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The Breakthrough: Politics and Race in the Age of Obama Hardcover – January 20, 2009


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Product Details

  • Hardcover: 288 pages
  • Publisher: Doubleday; First Edition edition (January 20, 2009)
  • Language: English
  • ISBN-10: 038552501X
  • ISBN-13: 978-0385525015
  • Product Dimensions: 1 x 6.1 x 9.6 inches
  • Shipping Weight: 1.2 pounds
  • Average Customer Review: 4.1 out of 5 stars  See all reviews (30 customer reviews)
  • Amazon Best Sellers Rank: #739,611 in Books (See Top 100 in Books)

Editorial Reviews

From Publishers Weekly

Journalist and broadcaster Ifill offers a stellar analysis of the black political structure and its future in American politics. President Obama is featured but does not dominate the text; Ifill focuses more intently on such figures as Rev. Jesse Jackson and Newark, N.J., mayor Cory Booker, as well as Gov. Deval Patrick of Massachusetts. As a reader, Ifill is professional, authoritative but never stuffy, impassioned but never biased. Listeners will be rewarded by a well-researched, well-narrated take on the implications of President Obama's election on the strongholds of African-American political power. A Doubleday hardcover (PW Daily, Jan. 16). (Feb.)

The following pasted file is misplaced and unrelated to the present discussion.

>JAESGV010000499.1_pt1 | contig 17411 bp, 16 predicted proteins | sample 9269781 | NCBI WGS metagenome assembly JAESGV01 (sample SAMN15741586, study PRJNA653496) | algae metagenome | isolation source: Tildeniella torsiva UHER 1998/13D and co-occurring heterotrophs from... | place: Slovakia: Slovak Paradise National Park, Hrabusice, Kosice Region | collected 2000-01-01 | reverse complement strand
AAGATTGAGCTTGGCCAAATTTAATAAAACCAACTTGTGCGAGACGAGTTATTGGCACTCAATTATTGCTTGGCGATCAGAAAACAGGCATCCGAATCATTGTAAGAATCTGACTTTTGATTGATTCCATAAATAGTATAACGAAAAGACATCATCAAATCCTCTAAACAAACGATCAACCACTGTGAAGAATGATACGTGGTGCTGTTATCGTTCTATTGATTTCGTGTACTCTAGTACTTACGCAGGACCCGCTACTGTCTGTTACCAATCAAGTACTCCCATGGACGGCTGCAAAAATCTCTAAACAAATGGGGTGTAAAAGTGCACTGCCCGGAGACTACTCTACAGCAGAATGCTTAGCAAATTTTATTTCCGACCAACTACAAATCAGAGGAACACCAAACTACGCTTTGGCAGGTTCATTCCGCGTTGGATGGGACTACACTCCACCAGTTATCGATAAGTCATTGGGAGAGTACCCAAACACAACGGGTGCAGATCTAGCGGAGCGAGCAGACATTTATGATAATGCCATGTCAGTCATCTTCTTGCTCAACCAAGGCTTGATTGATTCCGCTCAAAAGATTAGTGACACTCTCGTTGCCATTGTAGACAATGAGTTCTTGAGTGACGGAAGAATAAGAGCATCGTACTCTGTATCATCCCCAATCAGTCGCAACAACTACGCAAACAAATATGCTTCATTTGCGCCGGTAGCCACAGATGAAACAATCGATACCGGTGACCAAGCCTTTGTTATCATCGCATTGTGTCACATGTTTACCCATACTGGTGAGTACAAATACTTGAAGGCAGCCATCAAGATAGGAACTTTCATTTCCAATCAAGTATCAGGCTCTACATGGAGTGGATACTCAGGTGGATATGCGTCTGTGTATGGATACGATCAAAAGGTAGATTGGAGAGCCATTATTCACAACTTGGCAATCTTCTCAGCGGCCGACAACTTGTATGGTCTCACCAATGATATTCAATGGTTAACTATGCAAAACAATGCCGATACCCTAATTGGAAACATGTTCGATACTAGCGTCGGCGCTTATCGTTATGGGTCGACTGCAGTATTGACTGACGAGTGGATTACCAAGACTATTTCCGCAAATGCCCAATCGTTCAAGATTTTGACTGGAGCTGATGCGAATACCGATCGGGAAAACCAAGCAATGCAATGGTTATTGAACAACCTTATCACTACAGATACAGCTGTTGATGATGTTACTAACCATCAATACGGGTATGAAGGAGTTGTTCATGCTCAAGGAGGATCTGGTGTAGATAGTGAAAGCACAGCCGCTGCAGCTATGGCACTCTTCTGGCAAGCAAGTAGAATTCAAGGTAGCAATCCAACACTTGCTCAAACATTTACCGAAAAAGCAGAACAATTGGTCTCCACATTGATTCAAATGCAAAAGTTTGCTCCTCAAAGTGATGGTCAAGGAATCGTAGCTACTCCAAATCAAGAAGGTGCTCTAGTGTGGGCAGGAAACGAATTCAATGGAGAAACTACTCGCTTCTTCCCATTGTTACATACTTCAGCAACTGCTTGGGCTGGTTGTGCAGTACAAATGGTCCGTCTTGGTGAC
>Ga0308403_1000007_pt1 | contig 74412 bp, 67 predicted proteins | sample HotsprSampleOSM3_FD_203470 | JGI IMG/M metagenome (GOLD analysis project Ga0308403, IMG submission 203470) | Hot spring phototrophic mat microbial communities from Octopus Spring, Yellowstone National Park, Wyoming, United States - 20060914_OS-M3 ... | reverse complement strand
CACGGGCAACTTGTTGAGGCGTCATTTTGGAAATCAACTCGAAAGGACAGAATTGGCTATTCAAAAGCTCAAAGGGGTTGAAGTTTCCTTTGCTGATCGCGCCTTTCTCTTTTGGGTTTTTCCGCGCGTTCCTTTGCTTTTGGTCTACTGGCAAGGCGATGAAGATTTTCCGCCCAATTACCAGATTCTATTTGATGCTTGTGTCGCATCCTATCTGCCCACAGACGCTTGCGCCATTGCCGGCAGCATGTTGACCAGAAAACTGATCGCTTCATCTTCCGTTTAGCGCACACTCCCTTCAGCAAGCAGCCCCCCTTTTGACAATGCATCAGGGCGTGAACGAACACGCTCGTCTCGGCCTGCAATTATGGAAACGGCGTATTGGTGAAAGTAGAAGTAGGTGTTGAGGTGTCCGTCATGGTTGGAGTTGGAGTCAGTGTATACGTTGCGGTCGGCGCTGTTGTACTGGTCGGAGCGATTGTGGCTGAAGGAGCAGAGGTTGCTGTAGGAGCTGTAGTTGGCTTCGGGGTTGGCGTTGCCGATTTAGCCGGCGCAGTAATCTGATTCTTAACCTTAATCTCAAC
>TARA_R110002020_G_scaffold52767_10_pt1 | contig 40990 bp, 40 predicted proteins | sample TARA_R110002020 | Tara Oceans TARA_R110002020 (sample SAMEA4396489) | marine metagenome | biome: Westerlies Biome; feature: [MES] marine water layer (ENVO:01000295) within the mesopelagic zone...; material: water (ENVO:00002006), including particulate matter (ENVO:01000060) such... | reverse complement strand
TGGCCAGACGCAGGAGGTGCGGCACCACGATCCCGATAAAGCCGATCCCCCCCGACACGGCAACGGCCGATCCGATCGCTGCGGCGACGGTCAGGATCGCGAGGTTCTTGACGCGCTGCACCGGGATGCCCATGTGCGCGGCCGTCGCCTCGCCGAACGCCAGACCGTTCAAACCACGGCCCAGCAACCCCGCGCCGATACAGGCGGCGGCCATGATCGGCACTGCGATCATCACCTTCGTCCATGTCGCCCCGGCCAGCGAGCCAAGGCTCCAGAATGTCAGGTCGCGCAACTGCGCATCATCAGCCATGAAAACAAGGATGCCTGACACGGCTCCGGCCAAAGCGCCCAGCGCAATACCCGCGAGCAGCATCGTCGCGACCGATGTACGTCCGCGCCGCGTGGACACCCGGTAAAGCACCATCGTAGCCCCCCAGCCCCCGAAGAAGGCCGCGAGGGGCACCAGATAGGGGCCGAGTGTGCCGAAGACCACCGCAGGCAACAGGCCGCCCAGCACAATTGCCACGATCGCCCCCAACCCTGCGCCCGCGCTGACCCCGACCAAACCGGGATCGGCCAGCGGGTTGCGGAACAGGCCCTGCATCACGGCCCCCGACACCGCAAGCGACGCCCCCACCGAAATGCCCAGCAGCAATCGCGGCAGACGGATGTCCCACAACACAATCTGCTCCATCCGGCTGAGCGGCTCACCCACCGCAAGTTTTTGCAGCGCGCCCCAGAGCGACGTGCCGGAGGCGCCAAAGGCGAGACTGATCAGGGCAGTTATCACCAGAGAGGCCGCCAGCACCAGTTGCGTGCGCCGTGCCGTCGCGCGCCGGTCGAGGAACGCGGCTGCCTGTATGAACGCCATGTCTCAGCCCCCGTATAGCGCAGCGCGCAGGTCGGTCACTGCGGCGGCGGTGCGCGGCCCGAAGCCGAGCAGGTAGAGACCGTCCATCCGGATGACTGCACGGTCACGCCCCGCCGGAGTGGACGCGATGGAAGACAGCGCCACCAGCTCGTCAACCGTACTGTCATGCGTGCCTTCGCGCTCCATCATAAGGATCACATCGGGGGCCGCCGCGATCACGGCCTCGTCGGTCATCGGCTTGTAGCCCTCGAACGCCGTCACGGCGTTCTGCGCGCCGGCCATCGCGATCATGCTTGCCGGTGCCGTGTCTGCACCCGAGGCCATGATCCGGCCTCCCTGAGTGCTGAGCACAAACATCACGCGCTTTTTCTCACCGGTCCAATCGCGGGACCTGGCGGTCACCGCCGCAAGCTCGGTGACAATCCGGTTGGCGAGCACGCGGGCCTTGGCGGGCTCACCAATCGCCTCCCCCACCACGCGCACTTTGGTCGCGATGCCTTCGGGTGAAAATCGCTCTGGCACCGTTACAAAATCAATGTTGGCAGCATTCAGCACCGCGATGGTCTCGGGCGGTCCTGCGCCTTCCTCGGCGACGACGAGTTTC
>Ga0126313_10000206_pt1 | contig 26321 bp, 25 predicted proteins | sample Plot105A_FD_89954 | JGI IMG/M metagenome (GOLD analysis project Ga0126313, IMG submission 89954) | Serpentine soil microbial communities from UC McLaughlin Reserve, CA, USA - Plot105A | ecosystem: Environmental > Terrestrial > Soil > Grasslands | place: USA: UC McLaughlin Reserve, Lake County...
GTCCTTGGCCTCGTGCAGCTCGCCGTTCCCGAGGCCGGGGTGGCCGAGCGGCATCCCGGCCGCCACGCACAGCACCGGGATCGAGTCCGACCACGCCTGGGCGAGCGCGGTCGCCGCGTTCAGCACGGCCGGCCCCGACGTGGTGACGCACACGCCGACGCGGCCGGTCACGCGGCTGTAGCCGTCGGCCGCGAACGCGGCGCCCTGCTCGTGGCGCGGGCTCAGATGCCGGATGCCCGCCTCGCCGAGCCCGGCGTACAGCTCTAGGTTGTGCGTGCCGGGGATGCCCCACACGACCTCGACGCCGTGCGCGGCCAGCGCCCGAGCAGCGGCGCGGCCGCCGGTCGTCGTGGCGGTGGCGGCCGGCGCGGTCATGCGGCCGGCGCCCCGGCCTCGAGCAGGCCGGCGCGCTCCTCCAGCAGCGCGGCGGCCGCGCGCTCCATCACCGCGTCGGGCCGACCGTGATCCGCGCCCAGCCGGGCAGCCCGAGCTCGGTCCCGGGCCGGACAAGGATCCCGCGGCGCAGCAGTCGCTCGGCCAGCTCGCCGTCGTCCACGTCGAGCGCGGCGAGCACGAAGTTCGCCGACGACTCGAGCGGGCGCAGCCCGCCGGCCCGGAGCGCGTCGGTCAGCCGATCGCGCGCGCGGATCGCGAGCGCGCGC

Copyright © Reed Business Information, a division of Reed Elsevier Inc. All rights reserved. --This text refers to the Audio CD edition.

From School Library Journal

Former New York Times reporter Ifill explores the role of race, racism, and identity politics as played out in the 2008 election, offering striking criticism and intriguing insight as to how one can examine these ideas in light of Barack Obama's presidential victory. As narrator, however, Ifill is arguably less successful. She has the intense, assertive, projecting voice of a news reporter, which can get tiresome, and a significant number of page turns can be heard throughout. Though the subject matter will impress and provoke political junkies and lay readers alike, some may find Ifill's performance overwhelming. [Audio clip available through www.highbridgeaudio.com; includes a bonus interview with the author.—Ed.]—Lance Eaton, Peabody, MA
Copyright © Reed Business Information, a division of Reed Elsevier Inc. All rights reserved. --This text refers to the Audio CD edition.

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I enjoyed the audio version of Ms. Ifill's book.
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Gwen Ifill makes a real good point in writing this book.
Tellmeasecret
Breakthrough is a great book that is well written.
Paul D. McLemore Sr.

Most Helpful Customer Reviews